Carl says the first tow company got the call and “waved it off” because they didn’t want to do it. The second call got passed to him and even though he’s been up for 17 hours, he’s not going to leave us stranded. He calls his wife to come pick up his son and we agree even though a tow home will cost us it’s cheaper than trying to get a hotel room and renting a car. Carl can drop the car off at our local car dealership on the way.
I watch how he hooks my car up to the truck because I’ve never seen it done. I never know what might be useful information for a book.
We get on the road and I ask Carl if I can interview him and he says sure. Our conversation goes something like this:
How long have you been doing this? Five years.
I figure Carl for late 40’s. What did you do before? I danced.
Like…Chippendales? Basically. But it was in Panama City.
What did you do before you started dancing? How did you get into that? Well. He hesitates before he says, before that I was incarcerated. For fourteen years. But I never hurt anyone. Nothing like that.
Carl’s story unfolds. Father died when he was four. His mother was a cop. Got into trouble at 12. Was sent to the Dozier facility near Tallahassee. I wince. This place has a terrible reputation and has been in the news recently even though it’s been closed for years. Kids disappeared from there. Kids died there. Carl’s description of the horrific environment and abuse there follows. But he was never raped. Later he says his mother molested him. But he had a decent stepfather.
In trouble again at 14. Doing home invasions with a gang of older kids. Kicking in doors and stealing cash and drugs. Dumping the drugs keeping the cash. Sent to prison at age 16.
Carl quotes the high recidivism rates for ex-cons. He hasn’t been in trouble since his release. He’s always been employed. He makes $65K a year and owns a home surrounded by five acres. Doesn’t do drugs and rarely drinks. His wife has a good job. Carl loves what he does. Carl is happy.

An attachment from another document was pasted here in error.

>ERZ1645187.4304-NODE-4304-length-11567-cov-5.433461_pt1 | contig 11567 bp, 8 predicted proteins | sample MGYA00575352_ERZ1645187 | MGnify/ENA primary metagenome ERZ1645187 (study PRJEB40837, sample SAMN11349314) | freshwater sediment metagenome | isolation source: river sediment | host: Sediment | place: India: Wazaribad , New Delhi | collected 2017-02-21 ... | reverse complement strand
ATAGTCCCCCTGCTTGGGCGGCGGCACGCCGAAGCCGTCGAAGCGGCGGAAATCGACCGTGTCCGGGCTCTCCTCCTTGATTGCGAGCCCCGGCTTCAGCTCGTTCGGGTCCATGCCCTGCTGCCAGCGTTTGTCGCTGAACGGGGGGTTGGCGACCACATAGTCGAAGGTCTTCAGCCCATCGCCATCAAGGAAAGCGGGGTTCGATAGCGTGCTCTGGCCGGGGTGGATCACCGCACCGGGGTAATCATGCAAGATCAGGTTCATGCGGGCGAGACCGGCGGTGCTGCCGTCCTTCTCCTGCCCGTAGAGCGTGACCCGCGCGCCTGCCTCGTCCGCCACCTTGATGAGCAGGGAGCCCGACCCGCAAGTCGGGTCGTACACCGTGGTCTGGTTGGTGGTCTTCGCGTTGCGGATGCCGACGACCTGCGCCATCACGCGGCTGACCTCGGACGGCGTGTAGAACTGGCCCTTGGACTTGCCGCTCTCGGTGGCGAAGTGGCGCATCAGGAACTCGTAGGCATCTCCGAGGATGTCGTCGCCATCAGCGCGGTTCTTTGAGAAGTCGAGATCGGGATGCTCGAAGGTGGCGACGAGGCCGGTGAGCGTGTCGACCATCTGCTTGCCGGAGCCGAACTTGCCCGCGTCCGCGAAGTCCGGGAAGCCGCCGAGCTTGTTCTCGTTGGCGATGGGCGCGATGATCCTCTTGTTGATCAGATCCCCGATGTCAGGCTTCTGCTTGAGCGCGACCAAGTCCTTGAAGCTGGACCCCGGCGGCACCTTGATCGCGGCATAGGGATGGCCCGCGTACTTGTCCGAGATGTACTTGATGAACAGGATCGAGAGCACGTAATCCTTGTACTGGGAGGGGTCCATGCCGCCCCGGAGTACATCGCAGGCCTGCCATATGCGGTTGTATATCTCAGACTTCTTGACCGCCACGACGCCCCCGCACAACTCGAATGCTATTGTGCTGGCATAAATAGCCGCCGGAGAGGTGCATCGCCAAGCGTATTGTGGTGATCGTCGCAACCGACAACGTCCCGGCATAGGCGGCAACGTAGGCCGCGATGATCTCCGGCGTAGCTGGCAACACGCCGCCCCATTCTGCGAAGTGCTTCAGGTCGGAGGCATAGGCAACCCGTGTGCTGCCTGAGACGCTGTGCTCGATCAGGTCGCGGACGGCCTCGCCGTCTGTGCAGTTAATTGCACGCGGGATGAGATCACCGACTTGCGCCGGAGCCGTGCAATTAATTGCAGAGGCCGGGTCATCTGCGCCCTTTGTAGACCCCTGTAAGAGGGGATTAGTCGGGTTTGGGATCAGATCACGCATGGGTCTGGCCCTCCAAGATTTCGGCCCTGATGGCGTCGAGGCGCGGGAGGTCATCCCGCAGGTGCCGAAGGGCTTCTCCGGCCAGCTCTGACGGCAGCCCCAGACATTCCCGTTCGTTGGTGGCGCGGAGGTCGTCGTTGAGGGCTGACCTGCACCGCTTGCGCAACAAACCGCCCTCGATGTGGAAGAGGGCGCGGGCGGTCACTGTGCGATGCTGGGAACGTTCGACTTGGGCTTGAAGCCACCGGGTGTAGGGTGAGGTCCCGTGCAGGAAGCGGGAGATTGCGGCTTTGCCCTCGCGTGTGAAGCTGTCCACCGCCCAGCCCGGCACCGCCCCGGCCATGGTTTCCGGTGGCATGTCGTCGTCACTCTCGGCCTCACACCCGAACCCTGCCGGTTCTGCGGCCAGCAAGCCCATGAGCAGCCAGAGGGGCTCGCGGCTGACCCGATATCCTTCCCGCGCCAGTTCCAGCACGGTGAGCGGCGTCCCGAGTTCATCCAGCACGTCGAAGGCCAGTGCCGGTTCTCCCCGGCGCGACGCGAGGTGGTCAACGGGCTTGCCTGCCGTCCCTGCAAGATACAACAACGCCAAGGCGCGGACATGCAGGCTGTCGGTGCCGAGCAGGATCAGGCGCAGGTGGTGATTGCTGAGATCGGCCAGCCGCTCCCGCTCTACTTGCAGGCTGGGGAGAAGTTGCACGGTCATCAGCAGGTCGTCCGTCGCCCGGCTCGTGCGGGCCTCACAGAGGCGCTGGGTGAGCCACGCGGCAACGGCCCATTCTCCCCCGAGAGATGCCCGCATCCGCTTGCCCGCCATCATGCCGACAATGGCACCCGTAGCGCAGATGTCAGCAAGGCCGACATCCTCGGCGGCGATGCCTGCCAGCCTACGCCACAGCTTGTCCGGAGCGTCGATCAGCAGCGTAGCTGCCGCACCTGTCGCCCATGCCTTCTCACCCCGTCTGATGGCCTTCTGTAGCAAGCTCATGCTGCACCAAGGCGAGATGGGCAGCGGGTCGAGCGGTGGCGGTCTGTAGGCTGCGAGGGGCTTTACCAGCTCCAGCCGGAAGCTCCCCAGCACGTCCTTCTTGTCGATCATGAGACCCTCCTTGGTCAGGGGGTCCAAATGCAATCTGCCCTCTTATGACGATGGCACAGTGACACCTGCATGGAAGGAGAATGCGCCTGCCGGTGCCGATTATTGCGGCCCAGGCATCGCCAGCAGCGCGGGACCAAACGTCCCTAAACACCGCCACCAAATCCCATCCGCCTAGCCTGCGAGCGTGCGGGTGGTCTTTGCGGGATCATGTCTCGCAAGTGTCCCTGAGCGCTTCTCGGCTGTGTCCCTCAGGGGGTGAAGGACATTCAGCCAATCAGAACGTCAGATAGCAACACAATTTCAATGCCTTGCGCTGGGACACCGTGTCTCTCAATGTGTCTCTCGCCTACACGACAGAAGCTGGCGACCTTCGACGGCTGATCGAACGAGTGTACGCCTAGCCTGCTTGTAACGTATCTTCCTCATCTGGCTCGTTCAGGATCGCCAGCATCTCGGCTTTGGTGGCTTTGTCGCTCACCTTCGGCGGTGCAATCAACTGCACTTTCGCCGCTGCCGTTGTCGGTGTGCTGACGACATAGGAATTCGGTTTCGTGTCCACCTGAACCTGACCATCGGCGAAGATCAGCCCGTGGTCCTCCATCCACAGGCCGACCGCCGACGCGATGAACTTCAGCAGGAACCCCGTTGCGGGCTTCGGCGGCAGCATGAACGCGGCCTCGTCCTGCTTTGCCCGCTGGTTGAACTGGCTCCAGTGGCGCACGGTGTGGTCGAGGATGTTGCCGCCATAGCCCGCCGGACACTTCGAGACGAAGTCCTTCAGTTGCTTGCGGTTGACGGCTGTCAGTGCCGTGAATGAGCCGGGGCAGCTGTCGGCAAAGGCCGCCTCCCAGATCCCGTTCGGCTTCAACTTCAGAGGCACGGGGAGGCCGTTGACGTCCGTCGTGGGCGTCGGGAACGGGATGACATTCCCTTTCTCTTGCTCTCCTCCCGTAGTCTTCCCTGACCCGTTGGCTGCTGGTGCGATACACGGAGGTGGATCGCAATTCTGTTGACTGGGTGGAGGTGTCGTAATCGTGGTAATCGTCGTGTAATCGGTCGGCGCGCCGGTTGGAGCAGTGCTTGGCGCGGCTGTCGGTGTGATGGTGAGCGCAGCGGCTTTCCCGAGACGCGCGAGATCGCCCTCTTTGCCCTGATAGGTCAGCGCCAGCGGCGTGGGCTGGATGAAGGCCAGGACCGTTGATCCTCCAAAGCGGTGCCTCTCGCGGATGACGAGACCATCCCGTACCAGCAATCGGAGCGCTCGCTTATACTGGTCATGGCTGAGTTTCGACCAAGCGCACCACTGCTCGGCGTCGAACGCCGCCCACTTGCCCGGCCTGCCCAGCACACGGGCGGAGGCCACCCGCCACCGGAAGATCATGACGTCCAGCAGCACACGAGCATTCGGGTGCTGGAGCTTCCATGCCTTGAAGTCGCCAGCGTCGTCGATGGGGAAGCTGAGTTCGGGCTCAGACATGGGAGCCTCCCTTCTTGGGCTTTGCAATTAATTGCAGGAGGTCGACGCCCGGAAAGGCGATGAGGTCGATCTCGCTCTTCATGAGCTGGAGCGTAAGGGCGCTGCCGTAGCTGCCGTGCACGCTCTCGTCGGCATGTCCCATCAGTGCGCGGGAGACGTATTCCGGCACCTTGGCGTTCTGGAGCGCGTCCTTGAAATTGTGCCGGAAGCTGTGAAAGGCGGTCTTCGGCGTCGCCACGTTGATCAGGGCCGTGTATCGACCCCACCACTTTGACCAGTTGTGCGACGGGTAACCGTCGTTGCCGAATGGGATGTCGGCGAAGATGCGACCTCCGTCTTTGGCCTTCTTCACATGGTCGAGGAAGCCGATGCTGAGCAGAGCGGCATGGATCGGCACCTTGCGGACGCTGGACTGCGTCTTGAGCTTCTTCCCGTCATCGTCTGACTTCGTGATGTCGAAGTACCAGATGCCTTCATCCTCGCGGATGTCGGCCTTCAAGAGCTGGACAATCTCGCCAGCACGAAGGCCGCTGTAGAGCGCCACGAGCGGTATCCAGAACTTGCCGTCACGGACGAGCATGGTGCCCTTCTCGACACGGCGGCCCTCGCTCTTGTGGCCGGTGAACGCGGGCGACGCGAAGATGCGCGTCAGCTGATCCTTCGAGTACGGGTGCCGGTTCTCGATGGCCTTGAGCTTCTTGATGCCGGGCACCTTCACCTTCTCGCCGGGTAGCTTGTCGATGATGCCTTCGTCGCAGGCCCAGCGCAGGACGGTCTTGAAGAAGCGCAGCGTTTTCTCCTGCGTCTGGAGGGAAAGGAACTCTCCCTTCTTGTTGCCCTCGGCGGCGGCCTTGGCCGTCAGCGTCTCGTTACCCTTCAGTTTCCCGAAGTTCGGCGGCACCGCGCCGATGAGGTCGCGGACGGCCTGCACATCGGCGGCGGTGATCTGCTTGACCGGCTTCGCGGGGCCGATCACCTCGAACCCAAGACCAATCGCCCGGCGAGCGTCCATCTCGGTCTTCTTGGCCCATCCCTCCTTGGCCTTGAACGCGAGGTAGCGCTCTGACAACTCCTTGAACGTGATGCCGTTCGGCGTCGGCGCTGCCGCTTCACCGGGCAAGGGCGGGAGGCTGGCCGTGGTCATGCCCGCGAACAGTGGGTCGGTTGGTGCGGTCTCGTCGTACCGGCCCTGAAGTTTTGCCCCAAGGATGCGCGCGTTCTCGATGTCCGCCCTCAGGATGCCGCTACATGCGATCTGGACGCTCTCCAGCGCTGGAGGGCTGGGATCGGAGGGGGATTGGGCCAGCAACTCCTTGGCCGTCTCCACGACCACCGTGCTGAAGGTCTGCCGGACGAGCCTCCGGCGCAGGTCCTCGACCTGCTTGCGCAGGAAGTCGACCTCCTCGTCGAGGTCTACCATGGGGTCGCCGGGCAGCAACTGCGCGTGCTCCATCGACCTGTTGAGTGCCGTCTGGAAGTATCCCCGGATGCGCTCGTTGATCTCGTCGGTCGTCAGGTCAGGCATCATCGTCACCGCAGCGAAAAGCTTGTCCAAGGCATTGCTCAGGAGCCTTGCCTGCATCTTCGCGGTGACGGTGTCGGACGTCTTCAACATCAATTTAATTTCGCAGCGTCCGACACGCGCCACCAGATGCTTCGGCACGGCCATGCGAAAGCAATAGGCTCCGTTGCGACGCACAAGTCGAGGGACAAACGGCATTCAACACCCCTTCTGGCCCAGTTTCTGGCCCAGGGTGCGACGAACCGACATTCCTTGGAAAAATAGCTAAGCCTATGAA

Carl says what he is doing for us he would do for anyone. Being trusted is important to him.
Carl, I ask, did you ever think you were the answer to someone’s prayer? Carl looks at me sideways. What do you mean? I describe the prayer I sent up as we were sitting in the parking garage. Waiting for God to send help. Getting passed over by the first towing company. God saying, just hang on. I’ve got something better in mind for you.
“Make me to know your ways, O Lord; teach me your paths. Lead me in your truth and teach me, for you are the God of my salvation; for you I wait all the day long.” –Psalm 25:4-5
We drop off the car and he takes us home. AAA determines the cost of the tow is $112, much less than we expected. I get Carl’s card just in case I need to ask tow truck research questions in the future.
It’s nearly 3 a.m. My husband wonders if Carl made up some of what he told us. Carl doesn’t seem that creative, but so what if he did?
We arrive at the car dealership first thing Saturday morning. The spare key starts the car. The other one needs to be reprogrammed. The service manager takes pity on us and cuts the cost by $25. It will be done by mid-afternoon.
Thank you God for the reminder that when one opportunity passes us by it’s because you have something better in store for us. And thank you for possibly another story idea. Oh wait. I already wrote that one.
#God #waiting #Wicked